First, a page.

In an attempt to bridge the growing gap between the IRGC and the Artesh, in December 1983 Ayatollah Khomeini appointed Hashemi Rafsanjani as the military commander of all IRGC and Artesh operations (at the end of the war, in June 1998, Khomeini promoted Rafsanjani to the position of acting Commander-in-Chief of the armed forces).

In February 1984 and March 1985, the IRGC convinced Rafsanjani that Khyber and Badr operations had to be carried out to cut off Basra from the rest of Iraq. These two operations, both led by the IRGC and backed by the Artesh, did not meet this particular goal. However, in the course of Khyber, Iranian troops were able to occupy Majnoon Islands in southeastern Iraq.

After the Khyber operation, the IRGC commanders draw up a plan to seize the al-Faw Peninsula and the Umm Qasr Port southeast of Basra in order to cut Iraq off from the Persian Gulf. Hashemi Rafsanjani told the IRGC commanders that if this operation succeeded, he would be able to end the war with Iraq from an upper-hand position.

The new operation, called Valfajr 8, was eventually launched in February 1986. In the course of this sophisticated operation, the Iranian forces successfully occupied the al-Faw strategic peninsula, but could not reach the Umm Qasr Port.

After the Valfajr 8 operation, in a meeting with IRGC commanders, Rafsanjani announced that the recent victory, despite its importance, was still inadequate to end the war, and concluded that another massive operation should be carried out.

The new IRGC operation was Karbala 4, which was launched in December 1986 in order to seize Basra, but the operation led to Iran’s most dramatic military defeat of the war. Only 16 days later, Iran carried out the Karbala 5 operation in the same region. During the operation, which took the Iraqis by surprise, the IRGC forces were not able to seize Basra, but managed to occupy parts of Iraq’s territory between Basra and Iran’s borders.  

 

Resolution 598

During Karbala 5, Iran and Iraq suffered the heaviest casualties in the history of the eight-year war. After the operation, international efforts intensified to end the war, while it was clear that neither Iran nor Iraq could force the other to surrender. These attempts finally resulted in the formulation of Security Council Resolution 598. The resolution was issued on July 20, 1987.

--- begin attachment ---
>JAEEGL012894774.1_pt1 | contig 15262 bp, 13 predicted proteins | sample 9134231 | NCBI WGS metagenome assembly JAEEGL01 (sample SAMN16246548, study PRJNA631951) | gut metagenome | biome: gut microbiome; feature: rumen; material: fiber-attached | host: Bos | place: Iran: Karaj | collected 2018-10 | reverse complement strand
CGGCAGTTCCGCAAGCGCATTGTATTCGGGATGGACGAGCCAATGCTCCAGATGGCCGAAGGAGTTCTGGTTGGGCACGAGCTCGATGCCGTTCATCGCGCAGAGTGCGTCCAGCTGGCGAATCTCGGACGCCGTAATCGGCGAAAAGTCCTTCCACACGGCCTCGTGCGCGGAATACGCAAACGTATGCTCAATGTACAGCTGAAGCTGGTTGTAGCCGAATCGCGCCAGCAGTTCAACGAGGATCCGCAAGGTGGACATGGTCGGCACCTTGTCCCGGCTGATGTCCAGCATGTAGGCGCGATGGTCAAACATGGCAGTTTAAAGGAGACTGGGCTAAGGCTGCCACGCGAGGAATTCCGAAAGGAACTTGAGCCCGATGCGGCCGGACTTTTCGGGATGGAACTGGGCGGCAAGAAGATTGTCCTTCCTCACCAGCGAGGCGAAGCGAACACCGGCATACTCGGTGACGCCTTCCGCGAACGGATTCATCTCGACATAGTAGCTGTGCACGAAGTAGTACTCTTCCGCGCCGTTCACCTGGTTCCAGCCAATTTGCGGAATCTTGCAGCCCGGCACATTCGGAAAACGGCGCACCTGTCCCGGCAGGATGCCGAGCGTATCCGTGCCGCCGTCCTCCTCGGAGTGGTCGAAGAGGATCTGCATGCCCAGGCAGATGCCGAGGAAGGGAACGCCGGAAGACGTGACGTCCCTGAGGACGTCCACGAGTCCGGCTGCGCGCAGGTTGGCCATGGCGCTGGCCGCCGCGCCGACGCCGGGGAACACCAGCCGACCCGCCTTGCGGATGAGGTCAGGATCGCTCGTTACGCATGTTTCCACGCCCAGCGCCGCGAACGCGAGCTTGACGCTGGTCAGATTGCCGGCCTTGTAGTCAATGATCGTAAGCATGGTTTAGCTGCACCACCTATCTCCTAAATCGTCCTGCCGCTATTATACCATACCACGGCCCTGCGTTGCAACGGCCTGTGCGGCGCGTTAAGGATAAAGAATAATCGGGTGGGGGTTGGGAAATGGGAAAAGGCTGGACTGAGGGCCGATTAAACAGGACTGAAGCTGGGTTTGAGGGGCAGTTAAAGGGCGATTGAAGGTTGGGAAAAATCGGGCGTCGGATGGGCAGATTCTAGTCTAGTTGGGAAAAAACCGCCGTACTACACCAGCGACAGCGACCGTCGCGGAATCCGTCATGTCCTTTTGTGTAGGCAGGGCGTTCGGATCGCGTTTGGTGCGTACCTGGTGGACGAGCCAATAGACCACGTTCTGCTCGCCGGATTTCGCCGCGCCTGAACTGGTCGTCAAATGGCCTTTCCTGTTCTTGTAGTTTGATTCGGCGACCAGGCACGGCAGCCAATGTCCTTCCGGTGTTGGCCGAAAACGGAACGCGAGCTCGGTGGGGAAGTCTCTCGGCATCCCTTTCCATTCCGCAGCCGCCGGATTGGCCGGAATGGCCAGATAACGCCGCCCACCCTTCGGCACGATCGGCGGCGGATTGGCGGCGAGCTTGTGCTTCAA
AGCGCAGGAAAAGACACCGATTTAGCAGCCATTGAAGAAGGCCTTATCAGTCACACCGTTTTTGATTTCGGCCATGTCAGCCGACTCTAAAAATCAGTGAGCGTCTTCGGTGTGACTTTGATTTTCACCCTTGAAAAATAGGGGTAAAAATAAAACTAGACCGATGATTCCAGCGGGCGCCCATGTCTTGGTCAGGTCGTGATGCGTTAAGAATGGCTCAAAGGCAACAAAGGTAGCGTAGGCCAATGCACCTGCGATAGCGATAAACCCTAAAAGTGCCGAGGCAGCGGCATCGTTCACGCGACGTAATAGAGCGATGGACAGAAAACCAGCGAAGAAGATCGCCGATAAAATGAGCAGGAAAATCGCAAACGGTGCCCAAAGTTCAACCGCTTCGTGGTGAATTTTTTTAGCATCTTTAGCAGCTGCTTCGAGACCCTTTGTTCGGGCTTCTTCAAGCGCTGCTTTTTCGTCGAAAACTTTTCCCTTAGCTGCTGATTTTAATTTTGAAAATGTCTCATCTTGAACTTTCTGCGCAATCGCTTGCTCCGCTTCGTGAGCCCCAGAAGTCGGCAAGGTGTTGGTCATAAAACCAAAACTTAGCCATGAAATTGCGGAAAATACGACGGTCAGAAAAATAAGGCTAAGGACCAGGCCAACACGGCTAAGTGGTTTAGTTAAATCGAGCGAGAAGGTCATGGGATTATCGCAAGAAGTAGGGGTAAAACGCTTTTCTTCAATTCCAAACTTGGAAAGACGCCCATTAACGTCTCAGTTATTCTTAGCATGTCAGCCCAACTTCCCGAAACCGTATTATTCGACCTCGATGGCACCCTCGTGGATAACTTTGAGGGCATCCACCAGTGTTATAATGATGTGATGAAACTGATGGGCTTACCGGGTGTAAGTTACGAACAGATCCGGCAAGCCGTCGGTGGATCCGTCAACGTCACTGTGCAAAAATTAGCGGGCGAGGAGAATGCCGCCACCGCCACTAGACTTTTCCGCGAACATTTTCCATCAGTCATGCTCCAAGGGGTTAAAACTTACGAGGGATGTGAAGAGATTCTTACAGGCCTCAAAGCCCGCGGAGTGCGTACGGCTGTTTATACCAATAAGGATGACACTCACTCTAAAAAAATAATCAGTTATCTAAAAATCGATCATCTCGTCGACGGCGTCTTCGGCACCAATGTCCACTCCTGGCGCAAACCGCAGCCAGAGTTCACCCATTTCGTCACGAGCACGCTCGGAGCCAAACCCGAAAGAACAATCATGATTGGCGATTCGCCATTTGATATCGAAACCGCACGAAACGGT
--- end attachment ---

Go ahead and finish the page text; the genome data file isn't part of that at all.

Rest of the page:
Within two days, Iraq accepted the resolution. But Ayatollah Khomeini, due to IRGC reports about the situation of the battlefields, was still confident that the Islamic Republic would be able to win the war over Iraq. As a result, eight days after the resolution was issued, Khomeini announced that Iran had reached the limit of "absolute victory," and that the war would continue until "Saddam's downfall." Consequently, the Iranian government did not accept Resolution 598.

At the same time, Iraq's attacks on Iranian oil tankers were in a steep rise in the Persian Gulf. Following the retaliatory attacks from the IRGC, some of Saddam Hussein’s regional allies such as Kuwait agreed to transfer Iraq’s oil with their own tankers. Then, when these tankers were also targeted by IRGC speed boats, the USSR and the USA agreed to protect them by reflagging Kuwait-owned tankers as American and Soviet vessels. However, the IRGC continued to attack these reflagged vessels with speed boats and naval mines, leading to a number of severe military confrontations with the United States Navy.

With the intensification of the US Navy presence in the Persian Gulf, an American surface-to-air guided missile destroyed an Iranian Airbus in July 1988, killing all 290 passengers. The attackers later said they had confused the Airbus A300 with an Iranian F-14 fighter.

 

This is part one of a two-part series. The second part will be published in early June.

 

Read more in this series: 

Decoding Iran’s Politics: The Formation of the Quds Force

Decoding Iran’s Politics: Is Iran the Mullah’s Regime?

Decoding Iran’s Politics: Iranians’ Concerns Over War